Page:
Johnny Handsome is a deformed gangster who plans a successful robbery with a friend of his, Mikey Chalmette, and another couple (Sunny Boid and Rafe Garrett). During the heist, Johnny and ... See full summary »
Two Arkansas firemen, Vince and Don, get hold of a map that leads to a cache of stolen gold in an abandoned factory in East St. Louis. What they don't know is that the factory is in the ... See full summary »
A squad of National Guards on an isolated weekend exercise in the Louisiana swamp must fight for their lives when they anger local Cajuns by stealing their canoes. Without live ammunition ... See full summary »
In the depression, Chaney, a strong silent streetfighter, joins with Speed, a promoter of no-holds-barred street boxing bouts. They go to New Orleans where Speed borrows money to set up ... See full summary »
Jack is now out of jail and he meets Nick, his adolescent son. Their relationship will be complicated, because Jack has a problem with alcohol. But his love for Nick will help him to get over the past and reach his dreams.
Wild Bill Hickok, famed lawman and gunman of the Old West, is haunted by his past and his reputation. He is loved by, but cannot love, Calamity Jane. Dogging his trail is young Jack McCall, who blames Bill for abandoning the boy's mother and destroying her life. McCall has sworn to kill Bill, and Bill's ghosts, his failing eyesight, and his fondness for opium may make McCall's task easier. Written by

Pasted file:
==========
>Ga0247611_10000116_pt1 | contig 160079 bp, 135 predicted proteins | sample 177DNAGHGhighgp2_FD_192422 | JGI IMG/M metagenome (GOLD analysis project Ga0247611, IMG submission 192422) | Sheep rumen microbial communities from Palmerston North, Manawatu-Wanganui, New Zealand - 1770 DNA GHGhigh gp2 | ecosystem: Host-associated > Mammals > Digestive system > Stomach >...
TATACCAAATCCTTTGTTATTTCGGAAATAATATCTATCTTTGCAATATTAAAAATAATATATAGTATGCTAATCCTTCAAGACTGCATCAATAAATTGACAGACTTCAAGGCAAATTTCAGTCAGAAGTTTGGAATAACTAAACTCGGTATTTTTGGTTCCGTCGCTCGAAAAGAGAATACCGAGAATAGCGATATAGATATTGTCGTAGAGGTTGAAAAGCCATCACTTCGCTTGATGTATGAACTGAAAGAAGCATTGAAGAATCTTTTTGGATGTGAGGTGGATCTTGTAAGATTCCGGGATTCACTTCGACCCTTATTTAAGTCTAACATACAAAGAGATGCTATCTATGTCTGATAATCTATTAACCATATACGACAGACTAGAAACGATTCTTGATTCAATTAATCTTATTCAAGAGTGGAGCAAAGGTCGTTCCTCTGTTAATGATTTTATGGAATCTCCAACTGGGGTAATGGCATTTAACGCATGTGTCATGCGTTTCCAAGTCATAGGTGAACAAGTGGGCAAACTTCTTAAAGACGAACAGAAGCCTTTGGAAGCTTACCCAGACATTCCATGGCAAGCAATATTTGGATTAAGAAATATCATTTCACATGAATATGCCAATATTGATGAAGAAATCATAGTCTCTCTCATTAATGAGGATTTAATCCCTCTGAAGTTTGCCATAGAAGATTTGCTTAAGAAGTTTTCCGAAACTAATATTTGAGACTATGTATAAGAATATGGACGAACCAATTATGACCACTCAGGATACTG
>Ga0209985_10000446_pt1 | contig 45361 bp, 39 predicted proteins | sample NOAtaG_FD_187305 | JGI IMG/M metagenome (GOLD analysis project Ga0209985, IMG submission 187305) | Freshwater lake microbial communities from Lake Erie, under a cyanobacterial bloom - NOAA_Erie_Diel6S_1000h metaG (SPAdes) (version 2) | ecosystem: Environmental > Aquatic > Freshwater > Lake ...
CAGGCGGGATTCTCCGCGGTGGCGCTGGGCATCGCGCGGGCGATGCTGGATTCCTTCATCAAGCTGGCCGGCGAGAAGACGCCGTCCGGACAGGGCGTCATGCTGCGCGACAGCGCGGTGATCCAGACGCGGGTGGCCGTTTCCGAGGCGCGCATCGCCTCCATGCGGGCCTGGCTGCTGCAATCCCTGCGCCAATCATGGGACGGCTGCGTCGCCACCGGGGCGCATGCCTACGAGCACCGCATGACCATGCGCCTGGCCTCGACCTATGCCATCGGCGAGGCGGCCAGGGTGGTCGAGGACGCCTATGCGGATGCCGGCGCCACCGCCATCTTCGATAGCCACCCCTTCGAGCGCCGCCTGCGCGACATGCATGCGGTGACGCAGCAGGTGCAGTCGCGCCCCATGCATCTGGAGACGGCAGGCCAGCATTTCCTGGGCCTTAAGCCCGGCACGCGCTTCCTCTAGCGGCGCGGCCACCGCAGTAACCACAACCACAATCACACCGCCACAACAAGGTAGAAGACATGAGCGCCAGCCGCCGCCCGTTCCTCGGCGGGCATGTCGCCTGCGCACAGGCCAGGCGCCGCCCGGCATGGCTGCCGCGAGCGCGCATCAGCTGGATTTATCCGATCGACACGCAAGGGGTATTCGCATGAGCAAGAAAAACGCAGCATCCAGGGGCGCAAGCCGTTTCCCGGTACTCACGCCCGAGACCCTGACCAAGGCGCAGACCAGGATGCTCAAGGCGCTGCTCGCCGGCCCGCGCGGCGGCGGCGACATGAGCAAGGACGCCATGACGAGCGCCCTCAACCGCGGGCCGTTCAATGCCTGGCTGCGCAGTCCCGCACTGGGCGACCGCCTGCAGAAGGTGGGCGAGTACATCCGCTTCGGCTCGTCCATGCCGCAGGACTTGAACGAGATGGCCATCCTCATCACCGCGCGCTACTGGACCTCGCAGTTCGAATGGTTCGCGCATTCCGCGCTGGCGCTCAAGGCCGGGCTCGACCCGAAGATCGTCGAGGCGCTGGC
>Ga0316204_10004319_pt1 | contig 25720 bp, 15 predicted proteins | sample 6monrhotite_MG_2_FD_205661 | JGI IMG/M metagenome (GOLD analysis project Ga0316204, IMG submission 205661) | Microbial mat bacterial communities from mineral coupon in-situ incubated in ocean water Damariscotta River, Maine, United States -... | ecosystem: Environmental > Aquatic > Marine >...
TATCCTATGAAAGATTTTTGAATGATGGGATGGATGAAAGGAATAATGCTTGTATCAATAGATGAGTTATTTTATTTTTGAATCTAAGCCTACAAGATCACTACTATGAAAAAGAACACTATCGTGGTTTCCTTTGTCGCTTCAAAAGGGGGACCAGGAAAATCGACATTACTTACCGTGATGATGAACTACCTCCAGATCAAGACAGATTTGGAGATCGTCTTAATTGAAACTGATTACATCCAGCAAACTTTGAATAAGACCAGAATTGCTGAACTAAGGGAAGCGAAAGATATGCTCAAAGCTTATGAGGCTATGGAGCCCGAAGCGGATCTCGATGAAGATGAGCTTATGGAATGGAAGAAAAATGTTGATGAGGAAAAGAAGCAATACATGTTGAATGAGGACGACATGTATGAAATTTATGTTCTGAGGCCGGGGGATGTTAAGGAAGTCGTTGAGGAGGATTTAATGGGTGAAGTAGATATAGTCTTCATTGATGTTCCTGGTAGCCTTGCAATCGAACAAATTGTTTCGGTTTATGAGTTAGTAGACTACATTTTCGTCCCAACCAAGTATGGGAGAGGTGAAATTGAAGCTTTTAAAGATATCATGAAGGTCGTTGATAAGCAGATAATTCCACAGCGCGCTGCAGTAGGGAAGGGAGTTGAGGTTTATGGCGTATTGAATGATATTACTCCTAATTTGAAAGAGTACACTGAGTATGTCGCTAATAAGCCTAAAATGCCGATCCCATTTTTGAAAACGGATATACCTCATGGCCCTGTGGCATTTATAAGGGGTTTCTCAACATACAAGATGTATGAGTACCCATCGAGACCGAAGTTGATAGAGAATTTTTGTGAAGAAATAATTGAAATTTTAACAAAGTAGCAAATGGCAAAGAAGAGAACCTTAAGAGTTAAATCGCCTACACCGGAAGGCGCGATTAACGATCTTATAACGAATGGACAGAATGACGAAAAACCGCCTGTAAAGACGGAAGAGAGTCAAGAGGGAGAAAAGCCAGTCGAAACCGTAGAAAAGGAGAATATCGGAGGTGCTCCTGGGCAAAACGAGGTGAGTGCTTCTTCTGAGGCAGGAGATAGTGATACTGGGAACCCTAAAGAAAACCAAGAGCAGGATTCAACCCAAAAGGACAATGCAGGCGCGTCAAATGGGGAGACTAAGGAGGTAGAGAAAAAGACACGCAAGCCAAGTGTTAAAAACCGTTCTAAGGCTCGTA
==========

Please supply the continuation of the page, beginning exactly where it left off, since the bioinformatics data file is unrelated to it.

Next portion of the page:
Jim Beaver <firstname.lastname@example.org>
In the scene where Calamity Jane is making an Eggnog in the milkshake machine for an opium hung-over Wild Bill, she is seen cranking the machine in opposite directions in the cuts back and forth between her and Bill. See more »
"The hardest steel is forged in the hottest fires..." The Wild West in the years following The Civil War must've been very close to the West as Walter Hill envisions it here; if not in fact, then most certainly in tone. Life was cheap: pick up any one of the magazines or books devoted to same and take a gander at the bodies on display in storefronts and on boardwalks (or laid out in the sun, or dangling from the limbs of trees). The man who walked away from a gunfight was the man who got there first with the most. He what hesitated, was lost. Jeff Bridges as WILD BILL is a man with a hair-trigger; he HAD to be. (Otherwise, he would've been BELLY-UP BILL, and a lot less interesting.) He literally fights- with fists or with guns- at the drop of a hat. Not the kind of man you take lightly. He drowns his sorrows in booze and pipes and the black and white flashbacks (with the camera canted just enough to suggest an off-kilter dream state) are great. See this one because you like hard-hitting, no-nonsense westerns or because you prefer superior craftsmanship- but SEE it; to miss it would be to pass up one of the finest westerns to ever come thunderin' down the trail.
19 of 23 people found this review helpful.
Was this review helpful to you?